Archive for category SAA Conference
A Europe without audiovisual works is impossible to imagine. Nevertheless the fact that without authors there would be no films is constantly forgotten. Authors need a secure legal basis – copyright law – and they need collective management organisations (CMOs) to help them enforce their rights and secure fair remuneration, when this cannot be achieved on an individual basis. This has always been the case, but it applies especially in today’s digital world.
The development of copyright and authors’ rights law and copyright and authors’ rights administration law is therefore of central importance for the creators, and for the creative economy. In recent years the driving force for legislation in these areas has increasingly been on the European level: examples are the Directives on orphan works in 2012 and collective rights management in 2014. Further initiatives can be expected from the European Commission. In this situation the authors of audiovisual works and their national CMOs need a strong voice in Europe.
The second edition of SAA’s white paper on audiovisual authors’ rights and remuneration in Europe will be launched in Brussels on 23rd March. It describes the current situation of screenwriters and directors, and their CMOs, in Europe, and contains concrete proposals for future legislation. In short, it gives an overview of the basic work of the SAA in the next few years.
We hope that many will be able to join us in Brussels on 23rd March and that the White Paper will be circulated as widely as possible.
Guest post from SAA Vice-President, Robert Staats, CEO of VG Wort, Germany
So, as Commissioner Kroes said, authors should be at the heart of copyright. She used the word ‘should’. Does that mean that they are not?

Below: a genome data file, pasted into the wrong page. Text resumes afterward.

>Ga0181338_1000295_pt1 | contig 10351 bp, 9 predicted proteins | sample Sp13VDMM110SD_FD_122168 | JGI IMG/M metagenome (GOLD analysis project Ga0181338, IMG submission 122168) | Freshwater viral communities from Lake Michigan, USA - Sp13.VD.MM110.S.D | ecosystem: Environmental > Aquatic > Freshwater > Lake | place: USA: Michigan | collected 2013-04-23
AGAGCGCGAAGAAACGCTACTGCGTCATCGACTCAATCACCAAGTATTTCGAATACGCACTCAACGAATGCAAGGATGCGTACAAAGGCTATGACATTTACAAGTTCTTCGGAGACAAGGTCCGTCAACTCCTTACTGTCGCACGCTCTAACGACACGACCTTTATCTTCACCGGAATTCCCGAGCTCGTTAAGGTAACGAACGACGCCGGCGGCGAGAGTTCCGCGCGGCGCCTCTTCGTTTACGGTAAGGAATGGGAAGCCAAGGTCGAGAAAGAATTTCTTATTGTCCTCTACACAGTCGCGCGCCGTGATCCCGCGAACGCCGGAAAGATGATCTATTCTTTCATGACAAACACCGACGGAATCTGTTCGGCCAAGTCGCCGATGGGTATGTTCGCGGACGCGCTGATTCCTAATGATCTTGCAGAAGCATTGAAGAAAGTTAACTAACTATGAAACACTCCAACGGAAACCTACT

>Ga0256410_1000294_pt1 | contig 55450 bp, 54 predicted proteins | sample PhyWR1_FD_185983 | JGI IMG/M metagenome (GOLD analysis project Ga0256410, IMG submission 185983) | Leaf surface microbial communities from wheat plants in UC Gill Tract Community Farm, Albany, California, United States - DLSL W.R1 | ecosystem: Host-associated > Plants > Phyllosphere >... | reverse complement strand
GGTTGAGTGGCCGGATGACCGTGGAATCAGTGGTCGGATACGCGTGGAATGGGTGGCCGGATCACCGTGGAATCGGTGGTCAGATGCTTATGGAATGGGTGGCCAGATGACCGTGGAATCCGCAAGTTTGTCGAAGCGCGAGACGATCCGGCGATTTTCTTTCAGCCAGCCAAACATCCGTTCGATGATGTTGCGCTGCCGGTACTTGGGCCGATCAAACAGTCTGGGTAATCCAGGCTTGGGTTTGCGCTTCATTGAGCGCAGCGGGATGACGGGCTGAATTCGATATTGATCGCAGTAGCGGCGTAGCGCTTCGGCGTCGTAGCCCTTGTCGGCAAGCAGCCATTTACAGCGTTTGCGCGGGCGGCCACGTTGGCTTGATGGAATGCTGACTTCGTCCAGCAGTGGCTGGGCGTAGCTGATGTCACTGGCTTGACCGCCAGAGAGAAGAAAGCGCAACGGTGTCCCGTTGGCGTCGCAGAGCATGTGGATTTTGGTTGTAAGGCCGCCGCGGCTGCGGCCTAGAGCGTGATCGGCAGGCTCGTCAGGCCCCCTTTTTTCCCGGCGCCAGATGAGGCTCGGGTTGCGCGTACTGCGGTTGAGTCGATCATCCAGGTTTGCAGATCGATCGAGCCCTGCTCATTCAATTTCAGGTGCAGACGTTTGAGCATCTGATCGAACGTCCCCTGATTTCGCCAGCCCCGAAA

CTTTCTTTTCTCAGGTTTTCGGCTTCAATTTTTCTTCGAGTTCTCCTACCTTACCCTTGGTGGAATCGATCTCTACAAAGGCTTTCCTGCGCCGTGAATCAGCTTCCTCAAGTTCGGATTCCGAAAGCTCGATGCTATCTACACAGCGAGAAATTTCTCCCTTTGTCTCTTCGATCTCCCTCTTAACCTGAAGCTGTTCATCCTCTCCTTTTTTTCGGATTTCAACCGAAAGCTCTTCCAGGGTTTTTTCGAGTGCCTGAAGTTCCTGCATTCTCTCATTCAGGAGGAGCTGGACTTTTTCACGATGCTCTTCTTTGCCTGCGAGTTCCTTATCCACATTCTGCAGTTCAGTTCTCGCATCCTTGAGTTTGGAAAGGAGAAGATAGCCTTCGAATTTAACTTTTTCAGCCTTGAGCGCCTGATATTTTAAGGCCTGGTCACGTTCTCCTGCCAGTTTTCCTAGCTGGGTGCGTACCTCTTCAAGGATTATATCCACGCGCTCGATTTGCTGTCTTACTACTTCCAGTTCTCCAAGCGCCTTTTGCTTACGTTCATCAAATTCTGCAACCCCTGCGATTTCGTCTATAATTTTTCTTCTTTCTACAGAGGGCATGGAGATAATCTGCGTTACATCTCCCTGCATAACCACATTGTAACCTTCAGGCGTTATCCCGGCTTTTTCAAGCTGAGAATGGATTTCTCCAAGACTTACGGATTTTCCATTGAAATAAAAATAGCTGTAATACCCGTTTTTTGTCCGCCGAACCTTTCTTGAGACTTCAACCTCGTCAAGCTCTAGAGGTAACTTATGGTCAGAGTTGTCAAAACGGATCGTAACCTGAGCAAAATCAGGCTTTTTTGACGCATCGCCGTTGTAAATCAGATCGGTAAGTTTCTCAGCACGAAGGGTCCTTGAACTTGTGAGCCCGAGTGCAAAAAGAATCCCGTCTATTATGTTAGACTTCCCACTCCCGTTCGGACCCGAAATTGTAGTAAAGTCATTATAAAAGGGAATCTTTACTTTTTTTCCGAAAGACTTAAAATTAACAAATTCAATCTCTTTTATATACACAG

Looking at this slightly differently, why not look at the role of authors within the value chain of their industry? There will be an introductory session as part of Audiovisual Authors Online – Seizing the Digital Revolution, the conference we are organising next week, which will try to nail down exactly that.
The author is where the initial idea or spark happens, but if he’s not supported by a series of other players then there may never be a flame or a fire.
Screenwriters and directors need to work with producers, many often forge long term creative partnerships with them over a number of projects, others set up their own production companies. The producers then continue to secure funding whether through national support schemes or other partner with pre-financing through exclusive agreements with new co-producers, local distributors, broadcasters, international sales agents and international distributors.
This is how European films are brought to the cinema, television and to online platforms and DVD. By the time the author’s work has reached these stages there has usually been a number of years since the initial spark and the signing of their first contract and a lot more people between the author and the revenue generated by his initial idea.